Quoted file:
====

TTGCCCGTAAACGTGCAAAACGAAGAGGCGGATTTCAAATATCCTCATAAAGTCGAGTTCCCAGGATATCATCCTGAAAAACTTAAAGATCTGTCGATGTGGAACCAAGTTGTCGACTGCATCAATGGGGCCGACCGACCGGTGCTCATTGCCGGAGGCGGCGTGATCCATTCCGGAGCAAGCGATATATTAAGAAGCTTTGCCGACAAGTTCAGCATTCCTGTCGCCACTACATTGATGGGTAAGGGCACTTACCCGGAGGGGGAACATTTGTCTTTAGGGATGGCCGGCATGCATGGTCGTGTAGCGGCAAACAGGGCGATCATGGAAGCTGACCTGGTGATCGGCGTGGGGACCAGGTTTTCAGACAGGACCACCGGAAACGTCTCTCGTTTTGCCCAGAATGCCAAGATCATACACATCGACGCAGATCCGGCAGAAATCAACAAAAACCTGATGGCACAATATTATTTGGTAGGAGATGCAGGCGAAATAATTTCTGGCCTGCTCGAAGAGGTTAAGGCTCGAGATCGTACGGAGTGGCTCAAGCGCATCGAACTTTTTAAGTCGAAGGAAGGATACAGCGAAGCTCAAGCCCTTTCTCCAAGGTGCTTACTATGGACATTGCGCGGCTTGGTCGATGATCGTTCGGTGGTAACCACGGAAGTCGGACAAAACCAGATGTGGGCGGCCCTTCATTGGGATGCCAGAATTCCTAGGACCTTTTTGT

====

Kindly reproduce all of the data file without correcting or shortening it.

TTGCCCGTAAACGTGCAAAACGAAGAGGCGGATTTCAAATATCCTCATAAAGTCGAGTTCCCAGGATATCATCCTGAAAAACTTAAAGATCTGTCGATGTGGAACCAAGTTGTCGACTGCATCAATGGGGCCGACCGACCGGTGCTCATTGCCGGAGGCGGCGTGATCCATTCCGGAGCAAGCGATATATTAAGAAGCTTTGCCGACAAGTTCAGCATTCCTGTCGCCACTACATTGATGGGTAAGGGCACTTACCCGGAGGGGGAACATTTGTCTTTAGGGATGGCCGGCATGCATGGTCGTGTAGCGGCAAACAGGGCGATCATGGAAGCTGACCTGGTGATCGGCGTGGGGACCAGGTTTTCAGACAGGACCACCGGAAACGTCTCTCGTTTTGCCCAGAATGCCAAGATCATACACATCGACGCAGATCCGGCAGAAATCAACAAAAACCTGATGGCACAATATTATTTGGTAGGAGATGCAGGCGAAATAATTTCTGGCCTGCTCGAAGAGGTTAAGGCTCGAGATCGTACGGAGTGGCTCAAGCGCATCGAACTTTTTAAGTCGAAGGAAGGATACAGCGAAGCTCAAGCCCTTTCTCCAAGGTGCTTACTATGGACATTGCGCGGCTTGGTCGATGATCGTTCGGTGGTAACCACGGAAGTCGGACAAAACCAGATGTGGGCGGCCCTTCATTGGGATGCCAGAATTCCTAGGACCTTTTTGT